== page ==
2018 Season Review: Hawthorn

Sudi puts the microscope on the Hawks 2018 campaign which saw them reach great heights but finish on a low.

James+Worpel+AFL+Rd+20+Hawthorn+vs+Essendon+rKMOUNESa32lWhat went right?

Tom Mitchell had another blinder of the season after his move from the Swans at the end of the 2016 season. With Jaeger O’Meara, a fellow recruit from that offseason, fit and firing the Hawks were able to return to the finals with a top four finish.

The Hawks made James Worpel work for his debut, but they were well and truly rewarded by the Rising Star nominee by seasons end. The Worpedo might have been the most obvious, but five other players under 23 playing 15 games or more, he was far from the only young Hawk to get much needed experience in 2018.

There was also the small matter of beating Essendon and Geelong in back to back nai-biters in Rounds 20 & 21. In the home and away rounds it doesn’t get much better than that.

1What went wrong?

A second straight sets exit from the finals in three years was a bitter pill for a team that had done an awful lot right in 2018. When it came to the business end of the season the Hawks lack of pace and their stagnant game style were shown up by faster more aggressive teams.

The form of Luke Breust (54 goals) and Jack Gunston (51), belied the Hawks poor delivery of the ball inside forward 50. A lack of marking power in the forward arc also saw too many scoring opportunities missed.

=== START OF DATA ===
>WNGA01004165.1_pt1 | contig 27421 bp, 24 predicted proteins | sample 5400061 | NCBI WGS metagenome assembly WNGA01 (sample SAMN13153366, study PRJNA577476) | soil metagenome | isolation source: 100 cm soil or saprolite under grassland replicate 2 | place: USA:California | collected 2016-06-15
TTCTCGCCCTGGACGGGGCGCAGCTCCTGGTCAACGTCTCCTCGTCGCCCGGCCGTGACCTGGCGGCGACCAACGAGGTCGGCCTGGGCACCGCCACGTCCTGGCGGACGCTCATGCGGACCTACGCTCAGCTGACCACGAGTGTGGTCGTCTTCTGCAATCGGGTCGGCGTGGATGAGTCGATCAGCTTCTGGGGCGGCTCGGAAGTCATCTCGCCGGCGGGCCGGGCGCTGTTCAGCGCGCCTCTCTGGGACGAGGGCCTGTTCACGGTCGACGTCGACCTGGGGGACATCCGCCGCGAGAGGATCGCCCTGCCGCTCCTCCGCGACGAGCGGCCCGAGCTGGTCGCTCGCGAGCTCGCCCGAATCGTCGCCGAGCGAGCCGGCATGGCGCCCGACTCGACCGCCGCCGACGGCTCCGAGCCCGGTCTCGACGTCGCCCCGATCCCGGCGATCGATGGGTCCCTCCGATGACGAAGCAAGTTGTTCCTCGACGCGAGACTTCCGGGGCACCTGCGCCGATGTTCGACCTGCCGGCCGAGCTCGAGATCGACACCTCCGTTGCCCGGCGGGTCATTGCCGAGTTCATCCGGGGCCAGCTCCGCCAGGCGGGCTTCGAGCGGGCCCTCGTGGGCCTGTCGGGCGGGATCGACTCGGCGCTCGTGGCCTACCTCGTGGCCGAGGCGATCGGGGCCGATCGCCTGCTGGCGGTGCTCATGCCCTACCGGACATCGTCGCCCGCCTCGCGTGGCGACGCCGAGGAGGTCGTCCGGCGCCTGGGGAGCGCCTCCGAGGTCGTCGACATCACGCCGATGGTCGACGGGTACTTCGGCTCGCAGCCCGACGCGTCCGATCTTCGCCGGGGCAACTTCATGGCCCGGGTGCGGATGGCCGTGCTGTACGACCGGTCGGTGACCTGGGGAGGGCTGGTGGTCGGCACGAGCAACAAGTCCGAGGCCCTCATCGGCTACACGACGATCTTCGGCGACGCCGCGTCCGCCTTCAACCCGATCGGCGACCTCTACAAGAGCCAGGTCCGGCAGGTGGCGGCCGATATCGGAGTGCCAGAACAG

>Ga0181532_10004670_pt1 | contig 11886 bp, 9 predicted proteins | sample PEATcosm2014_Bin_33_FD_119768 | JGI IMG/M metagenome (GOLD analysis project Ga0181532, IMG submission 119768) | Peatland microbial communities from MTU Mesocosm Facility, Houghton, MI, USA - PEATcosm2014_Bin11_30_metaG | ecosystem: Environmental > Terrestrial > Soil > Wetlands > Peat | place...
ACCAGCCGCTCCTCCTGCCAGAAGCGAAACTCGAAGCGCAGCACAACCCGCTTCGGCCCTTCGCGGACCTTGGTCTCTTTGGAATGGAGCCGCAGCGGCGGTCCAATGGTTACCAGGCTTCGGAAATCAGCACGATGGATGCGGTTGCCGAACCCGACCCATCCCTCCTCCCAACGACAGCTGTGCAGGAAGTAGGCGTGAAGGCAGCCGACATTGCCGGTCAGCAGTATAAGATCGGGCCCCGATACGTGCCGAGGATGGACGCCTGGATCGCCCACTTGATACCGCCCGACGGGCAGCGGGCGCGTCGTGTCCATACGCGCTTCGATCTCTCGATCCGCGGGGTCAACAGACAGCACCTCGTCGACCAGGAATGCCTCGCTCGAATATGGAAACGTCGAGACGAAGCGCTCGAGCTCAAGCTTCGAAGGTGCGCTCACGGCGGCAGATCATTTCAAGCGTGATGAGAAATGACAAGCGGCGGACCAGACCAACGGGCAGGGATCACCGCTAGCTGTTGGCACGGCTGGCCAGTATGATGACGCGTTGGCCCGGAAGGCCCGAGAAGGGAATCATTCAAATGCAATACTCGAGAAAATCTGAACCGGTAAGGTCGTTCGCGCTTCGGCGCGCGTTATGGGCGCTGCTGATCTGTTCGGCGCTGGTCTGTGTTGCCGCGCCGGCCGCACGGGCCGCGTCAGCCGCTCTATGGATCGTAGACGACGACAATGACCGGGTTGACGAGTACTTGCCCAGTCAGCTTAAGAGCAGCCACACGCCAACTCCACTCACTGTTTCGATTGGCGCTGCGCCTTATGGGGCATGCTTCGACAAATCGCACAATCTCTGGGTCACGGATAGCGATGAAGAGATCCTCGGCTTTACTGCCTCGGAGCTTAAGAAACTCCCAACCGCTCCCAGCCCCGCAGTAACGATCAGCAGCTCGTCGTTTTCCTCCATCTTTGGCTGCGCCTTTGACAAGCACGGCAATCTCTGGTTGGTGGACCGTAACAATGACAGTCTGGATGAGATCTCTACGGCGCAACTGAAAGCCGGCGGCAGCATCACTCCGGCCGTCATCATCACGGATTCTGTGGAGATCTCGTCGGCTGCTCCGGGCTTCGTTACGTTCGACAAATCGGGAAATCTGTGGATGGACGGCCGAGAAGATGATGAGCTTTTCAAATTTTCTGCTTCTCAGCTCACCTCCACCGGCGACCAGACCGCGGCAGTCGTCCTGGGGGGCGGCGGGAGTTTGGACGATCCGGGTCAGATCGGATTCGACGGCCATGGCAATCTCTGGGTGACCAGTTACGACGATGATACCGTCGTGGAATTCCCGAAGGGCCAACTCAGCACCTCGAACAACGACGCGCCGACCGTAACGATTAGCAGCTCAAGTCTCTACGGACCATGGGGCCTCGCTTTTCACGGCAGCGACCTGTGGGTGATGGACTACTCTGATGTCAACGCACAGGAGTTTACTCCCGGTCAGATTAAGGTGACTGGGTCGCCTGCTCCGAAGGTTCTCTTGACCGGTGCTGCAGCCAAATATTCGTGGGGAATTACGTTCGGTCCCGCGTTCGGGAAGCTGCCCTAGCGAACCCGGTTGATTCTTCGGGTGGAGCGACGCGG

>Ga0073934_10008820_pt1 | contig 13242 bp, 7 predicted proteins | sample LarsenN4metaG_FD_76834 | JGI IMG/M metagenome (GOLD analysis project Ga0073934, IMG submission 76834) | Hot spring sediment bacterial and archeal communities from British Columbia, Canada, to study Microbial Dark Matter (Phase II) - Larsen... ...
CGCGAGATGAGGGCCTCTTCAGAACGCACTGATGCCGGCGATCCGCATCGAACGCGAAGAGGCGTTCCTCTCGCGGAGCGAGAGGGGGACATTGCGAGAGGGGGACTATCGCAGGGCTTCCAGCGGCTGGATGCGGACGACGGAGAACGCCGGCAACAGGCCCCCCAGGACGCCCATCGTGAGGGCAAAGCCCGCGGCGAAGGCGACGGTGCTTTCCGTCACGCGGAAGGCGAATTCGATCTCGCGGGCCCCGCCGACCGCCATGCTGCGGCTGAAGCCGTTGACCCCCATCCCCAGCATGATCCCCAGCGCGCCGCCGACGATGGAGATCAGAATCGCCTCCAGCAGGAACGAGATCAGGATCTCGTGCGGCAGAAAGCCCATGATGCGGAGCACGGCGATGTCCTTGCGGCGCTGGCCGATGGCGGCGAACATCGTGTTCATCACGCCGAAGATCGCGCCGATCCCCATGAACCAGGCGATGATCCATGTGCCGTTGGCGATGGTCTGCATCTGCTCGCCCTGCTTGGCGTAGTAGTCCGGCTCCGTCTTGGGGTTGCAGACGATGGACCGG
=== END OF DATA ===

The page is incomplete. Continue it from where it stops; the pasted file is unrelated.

MitchellStandout Player

Brownlow Medal. Tick.

Leigh Matthews Trophy. Tick.

Record for most possessions in a game and season. Tick.

If you have a case more compelling than this one mounted by Tom Mitchell to be Hawthorn’s standout player I would love to hear it. There are some who like to question how damaging the 25-year-old actually is but this ignores the importance he has within the Hawthorn machine.

1Best win

Round 23
Sydney 10.14 (74) def by
Hawthorn 12.11 (83)

It was a simple equation but no easy feat when Hawthorn travelled to the SCG for the final round of the AFL season. Win and a double chance in the finals would be theirs, lose and they would face a cut-throat elimination final.

The Swans, without Buddy Franklin, led for most of the night and Hawthorn faced a 12-point deficit early in the last quarter. It would be a pair of their experienced stars who would lift them, with Paul Puopolo and Jarryd Roughead prominent in the five goal to two finish that would see the Hawks prevail by nine points.

What do they need to improve?

It took a great deal of Alastair Clarkson magic to deliver a top four finish for the Hawks in 2018. It will require a bit of tinkering to the plan however if they are to improve further in 2019. While measured and deliberate ball use served them well in the Home and Away rounds, it didn’t stand up in September.

With this in mind the Hawks will need to generate more run in the midfield if they are to compete with the elite teams. Despite the slow and steady movement of the ball from defence to attack, this was not present in their forward entries. An over reliance on the long bomb into forward fifty made life difficult for the forwards and cannot continue.

Final Grade


Despite straight sets in finals, Hawthorn overachieved this year by making top Four. With exciting recruits and more experienced youngsters, Hawks will hope to continue on their way up.

Grade: B.

Thanks for taking the time to read our take on Hawthorn’s 2018 season. If you like what you read could you do us a favour and like us on Facebook or follow us on Twitter and let us know what you think we got right. (Or wrong!)




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